There is no tax on income earned abroad and not transferred to Malta. Income derived from Maltese sources is subject to income tax at 35%.
The following applicants can participate in the Malta Global Residence Programme:
- an investor with legal income enough to support their family;
- without criminal records;
- with health insurance valid in the EU;
- with proficiency in Maltese or English at a conversational level.
A spouse, children under 25 and other financially dependent relatives (namely, parents, grandparents or siblings) can get residence permits with the main applicant.
To obtain a residence permit, an investor buys a property for at least €220,000 or rents housing for at least €8,750 per year. They also pay an administrative fee of €5,500 if the investor purchased property on the island of Gozo or in the south of Malta or €6,000 in other cases.
It is optional to live in the country to maintain tax residence and retain a residence permit in Malta. But you can not spend more than 183 days a year in any other country.
No special tax benefits exist for investors with Malta permanent residence or citizenship obtained for exceptional services by direct investment. They spend at least 183 days a year in the country to become Maltese tax residents.
Income tax for residents without benefits is calculated on a progressive scale. The rate is up to 35%. The tax amount depends on the family composition and tax deduction. The deduction is up to €9,905 per year.
Malta permanent residence or citizenship doesn’t oblige the investor to become a tax resident. Non-residents pay tax only on income earned in Malta. The income tax rate is up to 35%; it depends on the annual income.
Taxes for non-domicile residents in Greece
Wealthy foreigners can pay taxes in Greece under a special Non-Domiciled Tax Regime. It is valid for 15 years.
Taxes for investors with Greek non-domicile resident status are the following:
- €100,000 — a flat tax on global income;
- €20,000 — a contribution for a close relative who obtains the special tax status with the investor;
- 9% to 44% — a tax on salary or income from commercial activity earned in Greece;
- 15% to 45% — a tax on property income earned in Greece;
- no taxes on inheritance and gifts for foreign assets.
The conditions for obtaining a special tax status are the following:
- living in Greece for at least 183 days a year;
- not being a Greek tax resident for at least seven years out of the last eight;
- investing at least €500,000 in real estate, securities or business in Greece.
Participants of the Greece Golden Visa Program are not subject to the condition of investing in assets in the country as they fulfil it when they apply for a residence permit.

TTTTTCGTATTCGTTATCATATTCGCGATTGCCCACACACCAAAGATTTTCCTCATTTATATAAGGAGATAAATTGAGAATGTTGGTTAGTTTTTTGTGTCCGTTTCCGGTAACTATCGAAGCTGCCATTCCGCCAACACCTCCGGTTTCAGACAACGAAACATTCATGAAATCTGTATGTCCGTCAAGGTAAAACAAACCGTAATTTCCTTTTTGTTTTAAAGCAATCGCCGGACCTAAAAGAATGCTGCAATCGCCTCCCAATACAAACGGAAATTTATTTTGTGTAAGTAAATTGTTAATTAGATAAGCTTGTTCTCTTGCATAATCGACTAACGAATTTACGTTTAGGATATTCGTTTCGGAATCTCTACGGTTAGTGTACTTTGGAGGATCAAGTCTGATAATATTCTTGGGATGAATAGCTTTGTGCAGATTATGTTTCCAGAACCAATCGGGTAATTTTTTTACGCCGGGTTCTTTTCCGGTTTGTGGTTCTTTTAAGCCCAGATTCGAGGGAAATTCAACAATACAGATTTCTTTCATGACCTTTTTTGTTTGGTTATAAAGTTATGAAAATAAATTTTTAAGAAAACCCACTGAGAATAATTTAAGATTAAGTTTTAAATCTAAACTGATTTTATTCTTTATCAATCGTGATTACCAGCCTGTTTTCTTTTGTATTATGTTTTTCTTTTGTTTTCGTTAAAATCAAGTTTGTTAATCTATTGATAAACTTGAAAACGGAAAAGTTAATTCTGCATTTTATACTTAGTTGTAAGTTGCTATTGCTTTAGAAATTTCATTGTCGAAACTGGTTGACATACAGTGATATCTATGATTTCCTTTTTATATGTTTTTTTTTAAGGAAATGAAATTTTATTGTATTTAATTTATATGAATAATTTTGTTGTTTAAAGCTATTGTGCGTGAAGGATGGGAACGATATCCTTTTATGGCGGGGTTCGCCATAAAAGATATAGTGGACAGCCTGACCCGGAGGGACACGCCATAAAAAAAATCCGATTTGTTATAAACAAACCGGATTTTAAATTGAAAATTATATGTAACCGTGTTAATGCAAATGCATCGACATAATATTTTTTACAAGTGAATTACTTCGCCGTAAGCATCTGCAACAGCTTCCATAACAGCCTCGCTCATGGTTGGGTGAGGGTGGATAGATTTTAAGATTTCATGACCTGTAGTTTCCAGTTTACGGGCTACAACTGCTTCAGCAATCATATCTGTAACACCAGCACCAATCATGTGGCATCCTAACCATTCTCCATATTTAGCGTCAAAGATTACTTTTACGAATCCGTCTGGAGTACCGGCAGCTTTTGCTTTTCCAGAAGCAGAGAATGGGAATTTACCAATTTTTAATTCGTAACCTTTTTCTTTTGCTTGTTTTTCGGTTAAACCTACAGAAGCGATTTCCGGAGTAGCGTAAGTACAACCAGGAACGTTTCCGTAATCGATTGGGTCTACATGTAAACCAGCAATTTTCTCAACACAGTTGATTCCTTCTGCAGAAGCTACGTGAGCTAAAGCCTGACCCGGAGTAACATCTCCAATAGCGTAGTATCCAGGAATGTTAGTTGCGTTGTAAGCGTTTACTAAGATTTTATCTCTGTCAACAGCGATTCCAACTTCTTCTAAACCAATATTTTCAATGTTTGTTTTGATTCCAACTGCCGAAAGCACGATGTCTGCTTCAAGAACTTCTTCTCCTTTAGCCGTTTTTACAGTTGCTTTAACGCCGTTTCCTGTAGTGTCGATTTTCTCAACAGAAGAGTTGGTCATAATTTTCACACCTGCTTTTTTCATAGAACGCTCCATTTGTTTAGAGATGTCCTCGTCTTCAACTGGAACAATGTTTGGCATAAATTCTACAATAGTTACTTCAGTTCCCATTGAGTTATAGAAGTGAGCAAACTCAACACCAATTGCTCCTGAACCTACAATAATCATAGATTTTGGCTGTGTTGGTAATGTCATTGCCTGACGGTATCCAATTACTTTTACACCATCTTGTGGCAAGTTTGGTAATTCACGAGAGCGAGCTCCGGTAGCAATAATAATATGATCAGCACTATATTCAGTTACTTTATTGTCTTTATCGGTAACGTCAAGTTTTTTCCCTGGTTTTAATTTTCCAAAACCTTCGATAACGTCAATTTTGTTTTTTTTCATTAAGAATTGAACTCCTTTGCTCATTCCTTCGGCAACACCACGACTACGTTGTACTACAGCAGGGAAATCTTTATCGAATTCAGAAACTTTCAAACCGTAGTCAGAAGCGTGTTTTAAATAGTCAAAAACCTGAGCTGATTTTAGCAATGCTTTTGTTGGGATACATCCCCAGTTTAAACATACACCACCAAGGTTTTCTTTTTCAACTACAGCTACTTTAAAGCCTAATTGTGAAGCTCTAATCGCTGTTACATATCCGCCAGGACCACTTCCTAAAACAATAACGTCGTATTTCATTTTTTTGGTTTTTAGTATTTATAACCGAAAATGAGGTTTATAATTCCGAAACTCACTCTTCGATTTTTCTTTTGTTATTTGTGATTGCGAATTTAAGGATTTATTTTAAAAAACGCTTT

Highlights about European taxes for investors
- Taxes in Europe tend to be quite high, but they can be optimised through special tax regimes, deductions and other incentives.
- The ability to optimise taxation is affected by various factors: for example, the existence of a DTT between the country of residence and the country of income, as well as the taxpayer’s domicile.
- Conditions for new tax residents in European countries are more favourable than for people who have lived there for a long time.
- Countries with residency investment programs, like Portugal, Cyprus, Malta, and Greece, offer new residents special programs with reduced rates or flat taxes.
- To take advantage of the preferential regimes, you must become a tax resident of the country. Usually, you must live in the country for at least 183 days a year, but there are exceptions. For example, moving to Malta is unnecessary to maintain a special tax status under the Global Residence Program.
Frequently Asked Questions
Tax rates in Europe differ from country to country. Minimum VAT in Europe is 15% but there is no limit on how high it can be.
Corporate tax rates also depend on the country. Hungary and Montenegro have the lowest one — 9%.
Montenegro has the lowest income tax rate of 9%. At the same time, Finland has the highest income tax rate — 56,95%. In Malta and Cyprus, countries with the residence by investment programs, income tax is up to 35%.
In Portugal income tax can reach 48%. However with a Non-Habitual status Portugues residents are able to drastically reduce income tax.
Finland is the EU country with the highest personal tax. It is 56,95%.
All EU countries have income tax. However, Monaco that is strongly tied with the European Union has none.